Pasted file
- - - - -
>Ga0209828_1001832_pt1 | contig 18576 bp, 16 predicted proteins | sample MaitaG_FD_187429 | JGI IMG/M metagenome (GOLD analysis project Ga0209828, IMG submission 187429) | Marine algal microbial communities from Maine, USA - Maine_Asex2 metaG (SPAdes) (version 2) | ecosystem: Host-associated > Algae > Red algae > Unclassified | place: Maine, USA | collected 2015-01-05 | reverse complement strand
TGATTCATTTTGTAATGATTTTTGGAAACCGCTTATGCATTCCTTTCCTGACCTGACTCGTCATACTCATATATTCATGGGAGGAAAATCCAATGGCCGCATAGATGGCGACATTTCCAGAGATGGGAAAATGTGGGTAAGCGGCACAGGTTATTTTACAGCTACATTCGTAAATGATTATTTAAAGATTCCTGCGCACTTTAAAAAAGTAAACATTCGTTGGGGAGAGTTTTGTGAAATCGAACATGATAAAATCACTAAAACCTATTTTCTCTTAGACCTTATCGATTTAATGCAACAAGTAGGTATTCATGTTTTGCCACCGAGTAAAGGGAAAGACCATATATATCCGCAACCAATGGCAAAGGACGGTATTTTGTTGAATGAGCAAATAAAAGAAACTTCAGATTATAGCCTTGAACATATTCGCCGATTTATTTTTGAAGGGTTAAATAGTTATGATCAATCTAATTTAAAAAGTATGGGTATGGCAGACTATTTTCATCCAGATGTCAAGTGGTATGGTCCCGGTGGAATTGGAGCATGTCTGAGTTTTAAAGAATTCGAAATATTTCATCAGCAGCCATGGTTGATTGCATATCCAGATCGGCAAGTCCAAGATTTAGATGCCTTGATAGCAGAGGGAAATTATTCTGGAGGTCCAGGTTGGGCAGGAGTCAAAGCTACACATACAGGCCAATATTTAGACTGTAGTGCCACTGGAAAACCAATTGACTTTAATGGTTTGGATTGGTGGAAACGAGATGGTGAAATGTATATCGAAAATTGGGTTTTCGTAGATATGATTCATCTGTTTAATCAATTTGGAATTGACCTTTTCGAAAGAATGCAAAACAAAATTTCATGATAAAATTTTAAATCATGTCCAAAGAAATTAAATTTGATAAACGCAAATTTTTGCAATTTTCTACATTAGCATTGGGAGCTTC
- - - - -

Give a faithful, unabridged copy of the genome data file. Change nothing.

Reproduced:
>Ga0209828_1001832_pt1 | contig 18576 bp, 16 predicted proteins | sample MaitaG_FD_187429 | JGI IMG/M metagenome (GOLD analysis project Ga0209828, IMG submission 187429) | Marine algal microbial communities from Maine, USA - Maine_Asex2 metaG (SPAdes) (version 2) | ecosystem: Host-associated > Algae > Red algae > Unclassified | place: Maine, USA | collected 2015-01-05 | reverse complement strand
TGATTCATTTTGTAATGATTTTTGGAAACCGCTTATGCATTCCTTTCCTGACCTGACTCGTCATACTCATATATTCATGGGAGGAAAATCCAATGGCCGCATAGATGGCGACATTTCCAGAGATGGGAAAATGTGGGTAAGCGGCACAGGTTATTTTACAGCTACATTCGTAAATGATTATTTAAAGATTCCTGCGCACTTTAAAAAAGTAAACATTCGTTGGGGAGAGTTTTGTGAAATCGAACATGATAAAATCACTAAAACCTATTTTCTCTTAGACCTTATCGATTTAATGCAACAAGTAGGTATTCATGTTTTGCCACCGAGTAAAGGGAAAGACCATATATATCCGCAACCAATGGCAAAGGACGGTATTTTGTTGAATGAGCAAATAAAAGAAACTTCAGATTATAGCCTTGAACATATTCGCCGATTTATTTTTGAAGGGTTAAATAGTTATGATCAATCTAATTTAAAAAGTATGGGTATGGCAGACTATTTTCATCCAGATGTCAAGTGGTATGGTCCCGGTGGAATTGGAGCATGTCTGAGTTTTAAAGAATTCGAAATATTTCATCAGCAGCCATGGTTGATTGCATATCCAGATCGGCAAGTCCAAGATTTAGATGCCTTGATAGCAGAGGGAAATTATTCTGGAGGTCCAGGTTGGGCAGGAGTCAAAGCTACACATACAGGCCAATATTTAGACTGTAGTGCCACTGGAAAACCAATTGACTTTAATGGTTTGGATTGGTGGAAACGAGATGGTGAAATGTATATCGAAAATTGGGTTTTCGTAGATATGATTCATCTGTTTAATCAATTTGGAATTGACCTTTTCGAAAGAATGCAAAACAAAATTTCATGATAAAATTTTAAATCATGTCCAAAGAAATTAAATTTGATAAACGCAAATTTTTGCAATTTTCTACATTAGCATTGGGAGCTTC